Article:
Zambia has said it will resist pressure from Chinese creditors to make paying arrears a condition of pursuing debt relief talks, as the southern African nation battles to restructure $11bn of external debts.
Africa’s second-biggest copper producer has become a test case for the ability of poor and indebted nations to find debt relief as they grapple with the health and economic consequences of the coronavirus pandemic. Its negotiations illustrate the limitations of a G20 agreement to halt payments this year by these countries to official bilateral creditors.
Zambia has obtained relief from some of its bilateral creditors under the G20 debt service suspension initiative (DSSI), which includes up to four years to repay and the deferral of arrears.
But it is struggling to strike a deal with Chinese creditors that together own around a third of its debt, potentially imperilling talks with other lenders who want equal treatment for all creditors.
The Chinese government is taking part in the debt relief on official DSSI terms, but some official Chinese lenders have said they will only agree to participate if their share of some $200m of arrears has been cleared first, Zambia’s ministry of finance told the Financial Times. It disclosed the Chinese arrears to international bondholders last week.
“While some official institutions have asked Zambia to pay arrears as a precondition to granting DSSI treatment, Zambia is insisting that Chinese official creditors apply the same DSSI treatment of arrears as is granted by all Paris Club [western] creditors,” according to the Zambian finance ministry.
“There are multiple Chinese creditors, some being considered official creditors and others being considered as commercial, that have taken different views” on arrears, it added.
Zambia borrowed heavily from China over the past decade to fund an infrastructure boom, but was struggling even before the pandemic as copper prices and the economy tanked.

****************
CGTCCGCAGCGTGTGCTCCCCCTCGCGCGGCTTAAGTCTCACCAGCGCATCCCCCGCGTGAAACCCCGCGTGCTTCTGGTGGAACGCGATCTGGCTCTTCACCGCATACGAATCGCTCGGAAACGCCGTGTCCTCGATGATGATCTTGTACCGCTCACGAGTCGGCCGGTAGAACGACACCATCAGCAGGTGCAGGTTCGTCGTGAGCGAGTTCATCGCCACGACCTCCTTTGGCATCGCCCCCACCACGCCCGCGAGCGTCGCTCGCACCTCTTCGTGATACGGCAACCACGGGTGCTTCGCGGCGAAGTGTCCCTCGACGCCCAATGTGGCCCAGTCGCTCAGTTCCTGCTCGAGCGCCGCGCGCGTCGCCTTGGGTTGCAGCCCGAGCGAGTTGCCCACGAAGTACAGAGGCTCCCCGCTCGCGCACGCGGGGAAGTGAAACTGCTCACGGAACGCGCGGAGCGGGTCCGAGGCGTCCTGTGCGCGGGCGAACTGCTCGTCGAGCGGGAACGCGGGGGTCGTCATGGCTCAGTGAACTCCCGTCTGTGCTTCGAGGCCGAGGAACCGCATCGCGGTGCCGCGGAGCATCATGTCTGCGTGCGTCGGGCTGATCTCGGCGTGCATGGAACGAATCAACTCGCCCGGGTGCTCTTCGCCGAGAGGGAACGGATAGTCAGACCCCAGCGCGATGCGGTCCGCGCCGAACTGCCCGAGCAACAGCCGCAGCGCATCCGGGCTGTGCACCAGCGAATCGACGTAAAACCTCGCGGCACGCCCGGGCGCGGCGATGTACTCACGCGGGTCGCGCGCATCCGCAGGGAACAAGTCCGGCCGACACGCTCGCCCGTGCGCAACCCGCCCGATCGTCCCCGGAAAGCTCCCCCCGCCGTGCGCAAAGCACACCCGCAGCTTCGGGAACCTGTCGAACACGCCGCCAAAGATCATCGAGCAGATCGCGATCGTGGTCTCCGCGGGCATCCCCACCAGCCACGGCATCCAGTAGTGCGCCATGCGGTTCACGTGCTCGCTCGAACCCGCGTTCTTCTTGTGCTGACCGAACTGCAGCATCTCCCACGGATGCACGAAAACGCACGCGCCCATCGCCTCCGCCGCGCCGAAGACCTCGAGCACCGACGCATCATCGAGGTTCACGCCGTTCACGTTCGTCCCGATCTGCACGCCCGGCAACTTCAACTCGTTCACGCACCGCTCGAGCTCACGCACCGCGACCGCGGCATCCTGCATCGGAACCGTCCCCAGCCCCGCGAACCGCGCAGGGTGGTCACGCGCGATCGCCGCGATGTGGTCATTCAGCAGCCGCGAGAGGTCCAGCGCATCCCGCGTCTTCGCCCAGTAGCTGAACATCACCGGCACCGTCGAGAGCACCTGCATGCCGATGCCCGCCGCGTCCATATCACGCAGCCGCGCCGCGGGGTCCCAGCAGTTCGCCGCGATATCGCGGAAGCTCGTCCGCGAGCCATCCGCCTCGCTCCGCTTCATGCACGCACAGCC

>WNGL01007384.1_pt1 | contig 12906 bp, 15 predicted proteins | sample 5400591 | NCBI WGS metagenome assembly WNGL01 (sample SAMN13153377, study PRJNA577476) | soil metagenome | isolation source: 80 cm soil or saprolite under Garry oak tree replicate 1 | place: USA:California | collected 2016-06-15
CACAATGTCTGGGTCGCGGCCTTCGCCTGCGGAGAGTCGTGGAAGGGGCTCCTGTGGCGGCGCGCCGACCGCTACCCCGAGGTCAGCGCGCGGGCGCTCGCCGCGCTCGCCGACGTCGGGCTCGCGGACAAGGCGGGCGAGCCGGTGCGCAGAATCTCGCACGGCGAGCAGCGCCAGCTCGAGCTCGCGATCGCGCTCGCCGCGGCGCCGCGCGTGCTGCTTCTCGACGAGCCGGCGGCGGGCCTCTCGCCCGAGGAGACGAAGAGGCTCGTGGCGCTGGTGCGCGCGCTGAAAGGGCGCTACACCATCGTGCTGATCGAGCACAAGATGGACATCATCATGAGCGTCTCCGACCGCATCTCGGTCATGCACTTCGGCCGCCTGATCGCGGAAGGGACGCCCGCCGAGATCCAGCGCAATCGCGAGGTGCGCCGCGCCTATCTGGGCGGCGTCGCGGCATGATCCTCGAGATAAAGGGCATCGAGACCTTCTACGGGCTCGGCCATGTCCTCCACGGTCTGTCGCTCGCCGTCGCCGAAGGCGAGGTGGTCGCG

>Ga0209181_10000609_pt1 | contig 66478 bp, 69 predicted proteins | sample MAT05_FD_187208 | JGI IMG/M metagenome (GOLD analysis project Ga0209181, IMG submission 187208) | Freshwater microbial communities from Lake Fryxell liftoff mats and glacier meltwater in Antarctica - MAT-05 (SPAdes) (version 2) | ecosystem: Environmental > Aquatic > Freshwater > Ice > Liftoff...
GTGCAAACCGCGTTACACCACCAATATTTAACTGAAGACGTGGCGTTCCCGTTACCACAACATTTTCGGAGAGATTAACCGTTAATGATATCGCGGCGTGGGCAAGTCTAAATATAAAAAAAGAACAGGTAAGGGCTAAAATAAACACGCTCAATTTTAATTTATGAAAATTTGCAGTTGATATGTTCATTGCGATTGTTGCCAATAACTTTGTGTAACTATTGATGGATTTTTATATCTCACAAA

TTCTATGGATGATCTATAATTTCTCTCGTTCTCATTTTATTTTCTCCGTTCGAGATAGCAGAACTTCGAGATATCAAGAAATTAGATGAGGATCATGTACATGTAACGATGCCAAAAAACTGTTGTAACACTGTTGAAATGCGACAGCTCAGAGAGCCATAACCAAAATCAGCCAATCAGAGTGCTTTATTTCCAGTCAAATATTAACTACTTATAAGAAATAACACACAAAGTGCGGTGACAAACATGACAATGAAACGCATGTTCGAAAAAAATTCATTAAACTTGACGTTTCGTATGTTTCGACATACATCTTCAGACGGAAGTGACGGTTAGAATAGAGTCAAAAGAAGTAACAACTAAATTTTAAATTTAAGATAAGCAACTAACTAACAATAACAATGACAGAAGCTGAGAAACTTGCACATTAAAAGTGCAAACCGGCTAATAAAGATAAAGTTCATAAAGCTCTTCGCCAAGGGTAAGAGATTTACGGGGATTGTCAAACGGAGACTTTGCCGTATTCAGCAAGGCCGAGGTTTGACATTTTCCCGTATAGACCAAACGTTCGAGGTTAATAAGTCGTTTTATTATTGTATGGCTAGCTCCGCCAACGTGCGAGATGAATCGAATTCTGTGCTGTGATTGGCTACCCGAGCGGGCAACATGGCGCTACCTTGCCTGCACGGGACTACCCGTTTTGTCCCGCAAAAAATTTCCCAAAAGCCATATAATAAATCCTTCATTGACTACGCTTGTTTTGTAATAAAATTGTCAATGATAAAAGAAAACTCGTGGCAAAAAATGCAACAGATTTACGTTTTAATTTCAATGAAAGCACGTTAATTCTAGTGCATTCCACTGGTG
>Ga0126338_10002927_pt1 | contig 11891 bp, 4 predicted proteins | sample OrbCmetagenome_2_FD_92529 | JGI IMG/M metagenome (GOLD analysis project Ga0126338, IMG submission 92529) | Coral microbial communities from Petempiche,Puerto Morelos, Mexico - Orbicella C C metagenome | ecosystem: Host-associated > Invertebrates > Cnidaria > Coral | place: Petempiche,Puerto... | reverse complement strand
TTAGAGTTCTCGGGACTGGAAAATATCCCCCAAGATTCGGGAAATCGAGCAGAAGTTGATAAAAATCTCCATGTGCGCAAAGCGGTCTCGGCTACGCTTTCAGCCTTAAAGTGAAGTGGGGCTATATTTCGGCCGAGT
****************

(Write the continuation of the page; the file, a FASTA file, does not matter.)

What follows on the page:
“Of course we are concerned. This is the first case when insolvency is knocking on the door,” Kristalina Georgieva, managing director of the IMF, told the FT’s Africa Summit. “Some now are being somewhat helped by the improvement in commodity prices. [Zambia] is a country that does need to very seriously address the high level of debt. We have been encouraging Zambia to proactively work with its creditors.”
The country’s negotiations echo tensions elsewhere on the continent.
Ken Ofori-Atta, Ghana’s finance minister, wrote in the FT on Monday that China’s approach to debt negotiations was making “western creditors reluctant to offer concessions for fear that released resources will simply be transferred to Beijing”.
Both the IMF, which has received a bailout request from Zambia, and bondholders are likely to be reluctant to hand over or forgo money if it is then used to pay arrears to Chinese creditors, analysts say.
“We want equal treatment for all different types of creditors to Zambia,” said Sergey Goncharov, a portfolio manager at Vontobel Asset Management.
Last month, President Edgar Lungu’s government asked holders of its $3bn US dollar-denominated bonds to suspend payments worth just under $200m while it negotiates the IMF loan and prepares a complete restructuring of its debt. Investors owning enough bonds to block the suspension request asked for more information about the size of Zambia’s Chinese debts first.
In addition to seeking deals to defer payment of the arrears, Zambia wants Chinese lenders to suspend or reschedule another $225m in payments, out of a total of $426m due this year, according to the answers it gave the bondholders last week.
“China never presses for repayment of debts, and in line with the international community, seeks appropriate solutions through friendly discussions,” China’s foreign ministry said in response to questions from the FT. “We support the Zambian government to negotiate and resolve debt issues with creditors, in accordance with the ‘equal treatment of creditors’ principle,” it said.
Trevor Simumba, a Zambian analyst of the country’s debt, said it would be difficult for the government to convince Chinese creditors to defer arrears because of the precedent the move would set elsewhere in Africa.
China Export-Import Bank, one of Zambia’s biggest lenders, has backed infrastructure projects across the continent. “There is no way China ExIm Bank is going to do any favours to Zambia . . . I don’t see an easy debt restructuring,” Mr Simumba said.
Additional reporting by Thomas Hale in Hong Kong, Wang Xueqiao in Shanghai and Andres Schipani in London